In determining the success of a method, it’s advisable to use only the targeted failure types. Flying animal intruders were not included as a target failure mode for fences, for instance. The animal events that may have been rooted in a human error (such as not closing the gate) are valid method failures because they are inherent.
Duke Energy has used a standard calculation to incorporate the above information with the history and load of the station. The value for a customer outage saved determines a dollar value for a solution.
While the utility has tried different solutions, there may be other methods that it hasn’t tried, and in the future, there likely will be more methods and refinements made available.
9. Train Your Staff
Remember that humans can undermine nearly every animal mitigation effort. As such, everyone entering the substation must be aware of the potential animal problem and maintain the integrity of the deterrent program. Utilities must train their employees to keep an eye out for electrified fencing that has been left de-energized. Removed and re-installed panel fences may be replaced without securing the gravel around the base, and fencing gates may be left open and vulnerable to animal entry during periods of substation work.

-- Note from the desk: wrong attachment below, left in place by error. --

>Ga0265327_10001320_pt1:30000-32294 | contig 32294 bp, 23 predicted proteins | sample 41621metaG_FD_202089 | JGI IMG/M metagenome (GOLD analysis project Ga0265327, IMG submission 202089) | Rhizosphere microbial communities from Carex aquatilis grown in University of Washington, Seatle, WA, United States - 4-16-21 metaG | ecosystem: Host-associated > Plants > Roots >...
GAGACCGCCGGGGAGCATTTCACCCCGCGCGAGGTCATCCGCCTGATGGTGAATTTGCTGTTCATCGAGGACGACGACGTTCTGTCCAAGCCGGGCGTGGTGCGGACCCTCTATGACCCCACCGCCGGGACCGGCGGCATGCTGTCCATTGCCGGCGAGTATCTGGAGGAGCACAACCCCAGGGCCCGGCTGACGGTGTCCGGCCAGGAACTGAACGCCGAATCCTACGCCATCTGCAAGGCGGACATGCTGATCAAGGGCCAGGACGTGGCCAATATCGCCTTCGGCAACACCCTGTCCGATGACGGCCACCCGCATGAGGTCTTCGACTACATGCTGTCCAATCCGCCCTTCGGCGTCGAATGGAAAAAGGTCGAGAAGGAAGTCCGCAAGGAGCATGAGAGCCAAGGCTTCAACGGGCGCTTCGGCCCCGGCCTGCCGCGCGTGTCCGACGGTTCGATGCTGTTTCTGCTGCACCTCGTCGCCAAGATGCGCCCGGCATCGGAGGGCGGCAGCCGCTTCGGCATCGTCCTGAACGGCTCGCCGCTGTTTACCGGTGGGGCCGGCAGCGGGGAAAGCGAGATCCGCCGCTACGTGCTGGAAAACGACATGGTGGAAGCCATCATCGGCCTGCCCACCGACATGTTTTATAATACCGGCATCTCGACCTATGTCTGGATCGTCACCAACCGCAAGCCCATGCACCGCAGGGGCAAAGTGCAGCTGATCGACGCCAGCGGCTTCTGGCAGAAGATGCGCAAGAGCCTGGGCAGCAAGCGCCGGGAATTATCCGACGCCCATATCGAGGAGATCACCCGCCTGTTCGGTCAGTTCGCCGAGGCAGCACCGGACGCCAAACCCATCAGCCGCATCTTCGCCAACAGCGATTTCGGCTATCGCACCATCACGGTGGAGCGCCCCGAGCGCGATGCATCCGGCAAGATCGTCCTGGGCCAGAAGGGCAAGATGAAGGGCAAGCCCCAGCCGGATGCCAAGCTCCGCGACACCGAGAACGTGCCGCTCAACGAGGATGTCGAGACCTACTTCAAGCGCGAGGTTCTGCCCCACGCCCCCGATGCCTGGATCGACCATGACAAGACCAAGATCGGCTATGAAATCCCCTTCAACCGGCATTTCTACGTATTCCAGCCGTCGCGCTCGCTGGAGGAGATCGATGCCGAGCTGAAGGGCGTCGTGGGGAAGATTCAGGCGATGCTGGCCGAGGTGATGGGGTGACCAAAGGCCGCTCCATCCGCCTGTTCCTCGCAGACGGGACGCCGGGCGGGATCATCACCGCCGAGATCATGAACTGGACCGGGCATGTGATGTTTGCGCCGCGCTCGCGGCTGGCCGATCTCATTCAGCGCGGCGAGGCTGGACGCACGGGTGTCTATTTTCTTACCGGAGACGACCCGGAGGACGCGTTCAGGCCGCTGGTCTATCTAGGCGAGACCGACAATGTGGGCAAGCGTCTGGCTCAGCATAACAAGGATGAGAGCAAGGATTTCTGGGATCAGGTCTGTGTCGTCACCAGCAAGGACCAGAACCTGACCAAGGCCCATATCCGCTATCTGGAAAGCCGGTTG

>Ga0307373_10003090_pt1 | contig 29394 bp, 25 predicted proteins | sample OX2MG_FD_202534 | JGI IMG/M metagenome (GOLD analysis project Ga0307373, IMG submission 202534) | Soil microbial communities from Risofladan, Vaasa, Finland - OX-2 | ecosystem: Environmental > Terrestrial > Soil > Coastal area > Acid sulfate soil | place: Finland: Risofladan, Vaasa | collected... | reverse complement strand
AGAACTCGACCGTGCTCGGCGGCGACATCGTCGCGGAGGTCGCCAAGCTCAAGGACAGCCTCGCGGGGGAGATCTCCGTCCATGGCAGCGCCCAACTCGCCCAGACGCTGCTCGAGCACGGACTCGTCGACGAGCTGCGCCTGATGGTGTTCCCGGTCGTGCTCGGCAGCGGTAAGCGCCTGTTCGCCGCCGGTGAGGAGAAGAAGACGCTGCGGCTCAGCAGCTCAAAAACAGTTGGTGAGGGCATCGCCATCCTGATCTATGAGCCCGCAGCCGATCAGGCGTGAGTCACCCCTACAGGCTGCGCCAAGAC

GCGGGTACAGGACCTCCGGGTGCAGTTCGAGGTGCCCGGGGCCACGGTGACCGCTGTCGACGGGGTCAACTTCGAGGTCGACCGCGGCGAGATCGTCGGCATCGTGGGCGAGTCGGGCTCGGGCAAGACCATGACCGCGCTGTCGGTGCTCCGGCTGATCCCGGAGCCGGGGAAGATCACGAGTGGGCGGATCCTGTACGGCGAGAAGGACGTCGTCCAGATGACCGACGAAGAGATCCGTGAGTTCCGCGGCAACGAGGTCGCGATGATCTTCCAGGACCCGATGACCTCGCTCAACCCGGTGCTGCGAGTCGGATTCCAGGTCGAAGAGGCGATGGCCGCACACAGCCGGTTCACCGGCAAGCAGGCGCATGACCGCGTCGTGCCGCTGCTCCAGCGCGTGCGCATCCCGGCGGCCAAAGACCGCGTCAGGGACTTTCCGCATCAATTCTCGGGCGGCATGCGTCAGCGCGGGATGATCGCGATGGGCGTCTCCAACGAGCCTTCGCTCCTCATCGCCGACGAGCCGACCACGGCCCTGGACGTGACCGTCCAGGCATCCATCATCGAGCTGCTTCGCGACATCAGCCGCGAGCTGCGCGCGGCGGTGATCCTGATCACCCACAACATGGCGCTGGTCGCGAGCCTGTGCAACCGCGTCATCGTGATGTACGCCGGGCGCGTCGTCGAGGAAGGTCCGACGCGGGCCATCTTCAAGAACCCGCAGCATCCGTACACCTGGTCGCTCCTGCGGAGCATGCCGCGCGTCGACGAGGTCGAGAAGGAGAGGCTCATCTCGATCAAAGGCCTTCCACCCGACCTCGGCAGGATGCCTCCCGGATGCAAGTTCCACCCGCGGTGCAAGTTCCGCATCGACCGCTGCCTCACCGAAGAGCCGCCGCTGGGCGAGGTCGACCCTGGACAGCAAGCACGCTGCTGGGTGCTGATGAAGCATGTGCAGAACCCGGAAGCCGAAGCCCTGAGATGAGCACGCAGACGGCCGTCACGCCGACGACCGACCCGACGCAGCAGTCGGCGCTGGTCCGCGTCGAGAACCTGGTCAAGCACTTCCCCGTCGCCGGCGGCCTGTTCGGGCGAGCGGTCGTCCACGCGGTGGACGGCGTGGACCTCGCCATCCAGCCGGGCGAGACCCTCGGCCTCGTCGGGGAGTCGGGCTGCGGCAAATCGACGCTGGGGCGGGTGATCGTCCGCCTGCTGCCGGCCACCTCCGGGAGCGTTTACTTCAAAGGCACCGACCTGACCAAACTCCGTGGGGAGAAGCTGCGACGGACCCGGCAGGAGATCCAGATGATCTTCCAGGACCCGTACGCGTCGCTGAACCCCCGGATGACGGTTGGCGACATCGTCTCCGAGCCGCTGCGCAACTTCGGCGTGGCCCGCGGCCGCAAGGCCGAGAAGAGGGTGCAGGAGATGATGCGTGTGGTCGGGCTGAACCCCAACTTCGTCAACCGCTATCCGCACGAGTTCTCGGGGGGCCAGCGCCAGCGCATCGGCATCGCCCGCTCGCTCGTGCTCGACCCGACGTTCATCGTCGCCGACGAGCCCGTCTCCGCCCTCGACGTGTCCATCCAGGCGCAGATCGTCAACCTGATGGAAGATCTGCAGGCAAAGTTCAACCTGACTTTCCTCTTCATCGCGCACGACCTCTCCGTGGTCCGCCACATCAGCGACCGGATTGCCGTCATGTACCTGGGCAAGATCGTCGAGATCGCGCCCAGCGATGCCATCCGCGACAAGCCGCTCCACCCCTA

Another common challenge surrounds the rubber and plastic covering of bushings, arrestors and bus insulators. Electric utilities often perform a painstakingly complete job during the initial installation; some companies may even require hand-whittle coverings to ensure a snug fit. Over time, however, these covers can become damaged and be improperly re-installed. For example, when technicians inspect and maintain equipment at a substation, they may either neglect to re-install them or make them too loose. Covers that are not applied correctly on the equipment may simply be tossed to the side.
While all products have their benefits and downsides, utilities can help to mitigate animal contact by trying some of these solutions. Animal concerns are different in different environments with differing fauna as well as different predominate voltage levels. By coming together as an industry, however, utilities can learn more from each other’s successes and failures in protecting assets from wildlife.
James Wilson (email@example.com) recently retired from Duke Energy after 33 years. He has spent most of his career in the reliability engineering department on both transmission and distribution. While at Duke Energy, he also served as a data analyst focusing on solutions to animal concerns. He now works as a consultant.
Duke Energy | www.duke-energy.com
TransGard | www.transgardfence.com
Vanquish Fencing Systems | www.vanquishfencing.com